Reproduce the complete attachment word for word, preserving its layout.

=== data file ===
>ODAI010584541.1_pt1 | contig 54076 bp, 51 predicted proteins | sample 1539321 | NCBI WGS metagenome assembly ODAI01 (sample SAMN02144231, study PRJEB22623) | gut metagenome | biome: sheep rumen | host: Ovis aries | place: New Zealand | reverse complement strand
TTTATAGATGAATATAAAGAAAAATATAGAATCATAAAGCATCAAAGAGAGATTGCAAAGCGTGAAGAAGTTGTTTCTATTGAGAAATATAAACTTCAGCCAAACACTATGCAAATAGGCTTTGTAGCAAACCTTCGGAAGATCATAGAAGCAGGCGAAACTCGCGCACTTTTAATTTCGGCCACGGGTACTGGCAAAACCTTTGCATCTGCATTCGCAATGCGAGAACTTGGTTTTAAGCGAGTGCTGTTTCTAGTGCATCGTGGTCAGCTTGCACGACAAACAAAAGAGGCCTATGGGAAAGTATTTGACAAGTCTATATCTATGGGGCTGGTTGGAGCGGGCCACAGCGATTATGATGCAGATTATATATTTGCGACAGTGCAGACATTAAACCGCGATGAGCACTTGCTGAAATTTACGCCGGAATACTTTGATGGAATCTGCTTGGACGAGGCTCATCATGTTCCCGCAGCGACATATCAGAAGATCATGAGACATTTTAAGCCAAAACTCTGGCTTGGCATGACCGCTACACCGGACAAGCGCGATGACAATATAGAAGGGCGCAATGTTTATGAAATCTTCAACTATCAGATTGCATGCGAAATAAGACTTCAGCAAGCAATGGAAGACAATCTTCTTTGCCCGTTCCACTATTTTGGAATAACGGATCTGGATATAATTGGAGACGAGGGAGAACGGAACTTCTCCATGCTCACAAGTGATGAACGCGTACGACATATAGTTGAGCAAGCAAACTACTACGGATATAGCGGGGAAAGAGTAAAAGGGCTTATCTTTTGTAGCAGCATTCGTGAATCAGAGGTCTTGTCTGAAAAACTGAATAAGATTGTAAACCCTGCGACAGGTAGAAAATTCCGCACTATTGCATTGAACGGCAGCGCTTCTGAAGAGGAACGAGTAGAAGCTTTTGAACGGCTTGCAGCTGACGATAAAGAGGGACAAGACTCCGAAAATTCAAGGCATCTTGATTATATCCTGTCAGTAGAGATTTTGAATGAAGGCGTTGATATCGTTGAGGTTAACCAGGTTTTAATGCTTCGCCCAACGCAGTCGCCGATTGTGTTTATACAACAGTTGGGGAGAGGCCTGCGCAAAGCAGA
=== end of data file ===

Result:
>ODAI010584541.1_pt1 | contig 54076 bp, 51 predicted proteins | sample 1539321 | NCBI WGS metagenome assembly ODAI01 (sample SAMN02144231, study PRJEB22623) | gut metagenome | biome: sheep rumen | host: Ovis aries | place: New Zealand | reverse complement strand
TTTATAGATGAATATAAAGAAAAATATAGAATCATAAAGCATCAAAGAGAGATTGCAAAGCGTGAAGAAGTTGTTTCTATTGAGAAATATAAACTTCAGCCAAACACTATGCAAATAGGCTTTGTAGCAAACCTTCGGAAGATCATAGAAGCAGGCGAAACTCGCGCACTTTTAATTTCGGCCACGGGTACTGGCAAAACCTTTGCATCTGCATTCGCAATGCGAGAACTTGGTTTTAAGCGAGTGCTGTTTCTAGTGCATCGTGGTCAGCTTGCACGACAAACAAAAGAGGCCTATGGGAAAGTATTTGACAAGTCTATATCTATGGGGCTGGTTGGAGCGGGCCACAGCGATTATGATGCAGATTATATATTTGCGACAGTGCAGACATTAAACCGCGATGAGCACTTGCTGAAATTTACGCCGGAATACTTTGATGGAATCTGCTTGGACGAGGCTCATCATGTTCCCGCAGCGACATATCAGAAGATCATGAGACATTTTAAGCCAAAACTCTGGCTTGGCATGACCGCTACACCGGACAAGCGCGATGACAATATAGAAGGGCGCAATGTTTATGAAATCTTCAACTATCAGATTGCATGCGAAATAAGACTTCAGCAAGCAATGGAAGACAATCTTCTTTGCCCGTTCCACTATTTTGGAATAACGGATCTGGATATAATTGGAGACGAGGGAGAACGGAACTTCTCCATGCTCACAAGTGATGAACGCGTACGACATATAGTTGAGCAAGCAAACTACTACGGATATAGCGGGGAAAGAGTAAAAGGGCTTATCTTTTGTAGCAGCATTCGTGAATCAGAGGTCTTGTCTGAAAAACTGAATAAGATTGTAAACCCTGCGACAGGTAGAAAATTCCGCACTATTGCATTGAACGGCAGCGCTTCTGAAGAGGAACGAGTAGAAGCTTTTGAACGGCTTGCAGCTGACGATAAAGAGGGACAAGACTCCGAAAATTCAAGGCATCTTGATTATATCCTGTCAGTAGAGATTTTGAATGAAGGCGTTGATATCGTTGAGGTTAACCAGGTTTTAATGCTTCGCCCAACGCAGTCGCCGATTGTGTTTATACAACAGTTGGGGAGAGGCCTGCGCAAAGCAGA